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‘The Roulette Player’

The Impedimeneta publishing house is already in the sixth edition of El Ruletista since in 2010 it decided to recover this semi-unpublished short story by Mircea Cârtârescu. The story was part of a larger volume entitled The Dream, and was published in 1989, although it did not pass the communist censorship and the Romanian author had to compromise with the mutilation of the book, pruning that completely suppressed that story and part of the others that were part of it. the play. We had to wait until 1993 to see the complete book published, this time with the title of Nostalgia. But the intrahistory of El Ruletista and the book of stories where it ended up inserted can be better explained by its translator, Marian Ochoa de Eribe, also author of the small preliminary study that opens the edition of Impedimenta.

I am more interested in delving into the causes that have contributed to the fact that this story has continued to be republished almost uninterruptedly for a decade. Beyond the loyalty of Cârtârescu’s readers and the helpful brevity of the little book, there is in The Ruler a magnetism that is very similar to that exerted by the unnamed protagonist of the story. The so-called Ruler, with whom the narrator claims to have had an irregular friendship since childhood, decides to overcome his economic hardship by participating in the ritual of Russian roulette, from which he always miraculously emerges unscathed. Such is the luck that accompanies the unwary, that there comes a time when he decides to add more bullets to the barrel of the revolver until it is completely loaded with six cartridges.

Cârtârescu describes, with a great command of the atmosphere, the sordidness of the cabals and their protocols, and denounces, albeit veiled, the idleness of the wealthy class, which enjoys insanely with the morbidity of that tragic-playful ceremony betting their money at the cost of the lives of ragged bums and other outcasts of society. But it is the roulette player in question who captures all our attention. When the winnings from the bets have managed to palliate his monetary emergencies and, therefore, make his participation in the macabre liturgy unnecessary, the protagonist continues risking his life, assuming more and more risks and turning the act into a show that aligns with everything. kind of sophisticated performances.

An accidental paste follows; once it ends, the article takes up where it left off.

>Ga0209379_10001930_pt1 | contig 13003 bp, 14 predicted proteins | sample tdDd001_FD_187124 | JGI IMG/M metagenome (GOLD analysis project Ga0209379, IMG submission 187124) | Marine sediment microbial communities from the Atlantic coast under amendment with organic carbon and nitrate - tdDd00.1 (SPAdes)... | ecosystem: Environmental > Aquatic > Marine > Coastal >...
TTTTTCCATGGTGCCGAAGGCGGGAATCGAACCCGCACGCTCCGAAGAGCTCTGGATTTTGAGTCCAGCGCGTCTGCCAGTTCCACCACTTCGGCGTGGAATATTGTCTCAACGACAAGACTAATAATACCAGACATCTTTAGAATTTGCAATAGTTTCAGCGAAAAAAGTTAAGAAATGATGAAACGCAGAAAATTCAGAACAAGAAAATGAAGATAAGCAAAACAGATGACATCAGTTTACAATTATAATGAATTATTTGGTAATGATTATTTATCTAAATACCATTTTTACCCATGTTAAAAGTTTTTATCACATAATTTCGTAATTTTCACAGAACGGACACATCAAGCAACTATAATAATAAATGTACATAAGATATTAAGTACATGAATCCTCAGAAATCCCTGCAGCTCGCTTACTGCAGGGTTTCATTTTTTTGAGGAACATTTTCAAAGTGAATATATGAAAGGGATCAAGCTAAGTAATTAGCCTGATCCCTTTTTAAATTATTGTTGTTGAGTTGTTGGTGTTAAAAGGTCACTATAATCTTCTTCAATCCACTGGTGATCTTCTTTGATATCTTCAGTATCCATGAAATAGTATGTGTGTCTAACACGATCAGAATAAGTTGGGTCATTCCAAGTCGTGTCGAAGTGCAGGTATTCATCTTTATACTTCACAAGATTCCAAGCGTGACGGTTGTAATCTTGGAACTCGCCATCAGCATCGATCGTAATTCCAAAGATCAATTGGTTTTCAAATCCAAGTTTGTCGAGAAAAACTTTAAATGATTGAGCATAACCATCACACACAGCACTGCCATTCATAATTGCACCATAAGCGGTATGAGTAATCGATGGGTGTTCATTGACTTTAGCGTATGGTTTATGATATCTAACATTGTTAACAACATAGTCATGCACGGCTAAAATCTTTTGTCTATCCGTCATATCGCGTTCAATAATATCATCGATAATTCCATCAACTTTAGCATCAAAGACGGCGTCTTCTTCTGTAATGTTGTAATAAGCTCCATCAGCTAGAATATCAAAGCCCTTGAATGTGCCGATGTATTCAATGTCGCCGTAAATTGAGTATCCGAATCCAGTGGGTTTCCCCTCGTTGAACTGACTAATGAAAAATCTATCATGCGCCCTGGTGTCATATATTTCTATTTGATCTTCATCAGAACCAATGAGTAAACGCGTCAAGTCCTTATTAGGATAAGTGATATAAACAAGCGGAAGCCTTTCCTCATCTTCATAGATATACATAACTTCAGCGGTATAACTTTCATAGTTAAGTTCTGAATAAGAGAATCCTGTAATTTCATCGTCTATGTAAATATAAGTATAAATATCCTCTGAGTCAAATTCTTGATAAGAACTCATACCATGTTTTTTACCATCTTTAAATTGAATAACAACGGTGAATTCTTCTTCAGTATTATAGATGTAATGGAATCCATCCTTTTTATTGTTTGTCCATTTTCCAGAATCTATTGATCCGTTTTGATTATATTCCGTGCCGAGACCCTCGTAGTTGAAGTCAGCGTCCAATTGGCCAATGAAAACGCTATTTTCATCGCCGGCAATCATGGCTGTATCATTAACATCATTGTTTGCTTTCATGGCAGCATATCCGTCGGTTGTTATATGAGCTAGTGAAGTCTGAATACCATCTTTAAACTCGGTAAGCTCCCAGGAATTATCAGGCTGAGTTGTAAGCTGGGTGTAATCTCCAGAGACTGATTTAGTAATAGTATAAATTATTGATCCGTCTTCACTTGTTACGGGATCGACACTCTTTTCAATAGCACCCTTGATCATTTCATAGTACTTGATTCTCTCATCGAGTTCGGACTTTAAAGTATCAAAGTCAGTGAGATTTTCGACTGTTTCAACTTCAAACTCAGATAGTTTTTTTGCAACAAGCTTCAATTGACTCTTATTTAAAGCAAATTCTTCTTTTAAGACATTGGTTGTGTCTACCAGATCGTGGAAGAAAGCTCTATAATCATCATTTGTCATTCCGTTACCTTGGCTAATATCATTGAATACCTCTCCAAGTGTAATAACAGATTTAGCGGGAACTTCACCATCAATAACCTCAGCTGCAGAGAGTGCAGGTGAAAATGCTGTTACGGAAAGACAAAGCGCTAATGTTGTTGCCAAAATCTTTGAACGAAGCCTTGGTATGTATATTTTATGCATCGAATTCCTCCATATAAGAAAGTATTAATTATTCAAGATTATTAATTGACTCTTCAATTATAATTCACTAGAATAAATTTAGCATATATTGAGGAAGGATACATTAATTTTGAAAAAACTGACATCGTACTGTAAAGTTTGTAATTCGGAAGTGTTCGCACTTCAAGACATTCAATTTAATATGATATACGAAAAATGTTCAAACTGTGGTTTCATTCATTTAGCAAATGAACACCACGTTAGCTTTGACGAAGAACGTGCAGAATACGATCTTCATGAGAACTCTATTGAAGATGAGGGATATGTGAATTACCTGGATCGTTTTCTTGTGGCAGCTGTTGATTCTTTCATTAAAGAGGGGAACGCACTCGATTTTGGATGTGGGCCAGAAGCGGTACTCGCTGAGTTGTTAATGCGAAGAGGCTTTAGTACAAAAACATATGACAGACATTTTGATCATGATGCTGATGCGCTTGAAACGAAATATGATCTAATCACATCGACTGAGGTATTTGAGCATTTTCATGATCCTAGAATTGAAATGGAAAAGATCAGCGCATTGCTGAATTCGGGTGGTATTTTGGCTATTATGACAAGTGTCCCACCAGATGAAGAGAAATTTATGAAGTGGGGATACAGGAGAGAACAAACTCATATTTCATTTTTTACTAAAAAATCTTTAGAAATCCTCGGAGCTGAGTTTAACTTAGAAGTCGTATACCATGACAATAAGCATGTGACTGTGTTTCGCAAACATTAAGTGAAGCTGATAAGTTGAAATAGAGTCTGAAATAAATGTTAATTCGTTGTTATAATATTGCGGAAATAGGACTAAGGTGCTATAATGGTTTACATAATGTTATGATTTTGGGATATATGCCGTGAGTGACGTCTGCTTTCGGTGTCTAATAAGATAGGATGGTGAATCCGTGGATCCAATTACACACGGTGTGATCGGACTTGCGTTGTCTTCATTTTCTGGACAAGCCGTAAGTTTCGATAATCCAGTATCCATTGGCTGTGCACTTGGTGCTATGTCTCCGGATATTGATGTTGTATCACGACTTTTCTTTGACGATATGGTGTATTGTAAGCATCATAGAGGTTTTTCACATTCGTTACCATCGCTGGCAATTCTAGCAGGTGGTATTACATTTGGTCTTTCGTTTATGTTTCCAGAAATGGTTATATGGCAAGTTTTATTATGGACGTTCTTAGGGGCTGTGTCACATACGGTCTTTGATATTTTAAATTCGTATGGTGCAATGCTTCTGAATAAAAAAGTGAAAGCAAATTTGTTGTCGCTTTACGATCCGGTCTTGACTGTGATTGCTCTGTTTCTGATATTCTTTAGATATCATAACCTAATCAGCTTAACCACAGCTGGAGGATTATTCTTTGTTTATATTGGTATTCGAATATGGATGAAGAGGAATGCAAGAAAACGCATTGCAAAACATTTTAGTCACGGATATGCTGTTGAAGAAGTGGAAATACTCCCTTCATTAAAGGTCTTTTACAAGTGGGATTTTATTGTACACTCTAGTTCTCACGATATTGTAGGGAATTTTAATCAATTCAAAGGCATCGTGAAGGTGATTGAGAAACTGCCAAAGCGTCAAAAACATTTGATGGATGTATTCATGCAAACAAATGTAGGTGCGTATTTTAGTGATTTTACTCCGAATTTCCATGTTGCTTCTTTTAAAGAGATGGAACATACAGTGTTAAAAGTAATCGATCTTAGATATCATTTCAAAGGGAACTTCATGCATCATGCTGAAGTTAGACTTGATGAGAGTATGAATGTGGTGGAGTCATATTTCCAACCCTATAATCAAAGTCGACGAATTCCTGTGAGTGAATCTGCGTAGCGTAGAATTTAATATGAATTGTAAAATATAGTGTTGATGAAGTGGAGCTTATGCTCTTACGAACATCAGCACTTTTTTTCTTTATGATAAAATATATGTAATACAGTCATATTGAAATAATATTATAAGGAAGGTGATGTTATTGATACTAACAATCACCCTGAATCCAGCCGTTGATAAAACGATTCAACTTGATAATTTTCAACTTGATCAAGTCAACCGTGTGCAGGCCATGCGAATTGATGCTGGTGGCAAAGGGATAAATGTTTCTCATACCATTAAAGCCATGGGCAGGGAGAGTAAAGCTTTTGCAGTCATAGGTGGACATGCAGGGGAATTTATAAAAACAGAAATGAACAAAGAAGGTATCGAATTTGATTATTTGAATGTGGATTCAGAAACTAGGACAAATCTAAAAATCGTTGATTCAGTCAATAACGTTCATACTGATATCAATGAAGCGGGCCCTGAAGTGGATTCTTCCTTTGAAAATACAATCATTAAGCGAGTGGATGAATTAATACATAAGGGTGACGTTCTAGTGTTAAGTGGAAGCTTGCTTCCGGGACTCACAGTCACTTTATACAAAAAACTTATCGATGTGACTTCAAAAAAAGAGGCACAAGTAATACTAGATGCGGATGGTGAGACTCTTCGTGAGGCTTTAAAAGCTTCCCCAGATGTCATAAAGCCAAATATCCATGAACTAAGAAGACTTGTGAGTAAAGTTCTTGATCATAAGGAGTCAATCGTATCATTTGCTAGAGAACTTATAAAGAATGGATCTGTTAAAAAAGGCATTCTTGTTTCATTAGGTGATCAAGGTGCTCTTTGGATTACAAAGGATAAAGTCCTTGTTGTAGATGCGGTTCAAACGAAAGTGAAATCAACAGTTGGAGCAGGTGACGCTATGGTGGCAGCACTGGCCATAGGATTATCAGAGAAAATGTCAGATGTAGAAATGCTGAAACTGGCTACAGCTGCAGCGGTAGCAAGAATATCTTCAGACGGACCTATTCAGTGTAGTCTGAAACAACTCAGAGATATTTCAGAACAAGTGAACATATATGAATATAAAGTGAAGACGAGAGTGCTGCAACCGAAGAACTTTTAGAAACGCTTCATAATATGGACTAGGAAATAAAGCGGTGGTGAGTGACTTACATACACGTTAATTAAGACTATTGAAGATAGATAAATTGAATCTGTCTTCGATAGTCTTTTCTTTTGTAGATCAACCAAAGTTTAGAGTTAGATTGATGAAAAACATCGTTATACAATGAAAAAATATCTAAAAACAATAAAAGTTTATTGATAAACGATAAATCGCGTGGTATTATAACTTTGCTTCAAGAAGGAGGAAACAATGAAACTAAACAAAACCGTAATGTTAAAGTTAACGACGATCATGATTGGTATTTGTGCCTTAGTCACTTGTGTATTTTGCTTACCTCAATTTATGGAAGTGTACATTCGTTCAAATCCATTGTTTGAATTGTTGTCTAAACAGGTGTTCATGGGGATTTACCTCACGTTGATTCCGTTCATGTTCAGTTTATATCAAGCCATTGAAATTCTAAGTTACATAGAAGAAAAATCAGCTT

In reality, behind this sickly attitude lies the metaphysical radicality that the flirtation with death exacerbates until it dilutes the border between being and not being, in accordance with the oneiric tendency of the Romanian literature of the 1980s that incorporated the dream as a symbiont of the life to the point of being confused with it, a philosophical premise that, on the other hand, had already been cultivated, among others, by Calderón in our golden theater. During the story, metaliterary reflections are interspersed by the narrator, a successful old writer, dissatisfied with his literary balance and who seems to encrypt his immortality in the narration of this final story, just as the protagonist also defies the logic of life, enlarging the legend of his quest to achieve immortality even in death.

The bias of dream literature reaches its climax here when the narrator assumes his condition as a fictional entity within the story (in the manner of Unamuno in Niebla), a condition in which he trusts his eternity, since his resurrection will take place every time he draw the reader closer to your story and breathe life back into it. In such a way that the legendary immortality of the roulette player and his success in the collective memory of the readers is linked to the narrator’s own immortality: a song to posterity thanks to Literature. The last bullet in the cartridge.

To Ana Robles, who emptied the barrel of the revolver when I was a roulette player and life was Russian roulette.

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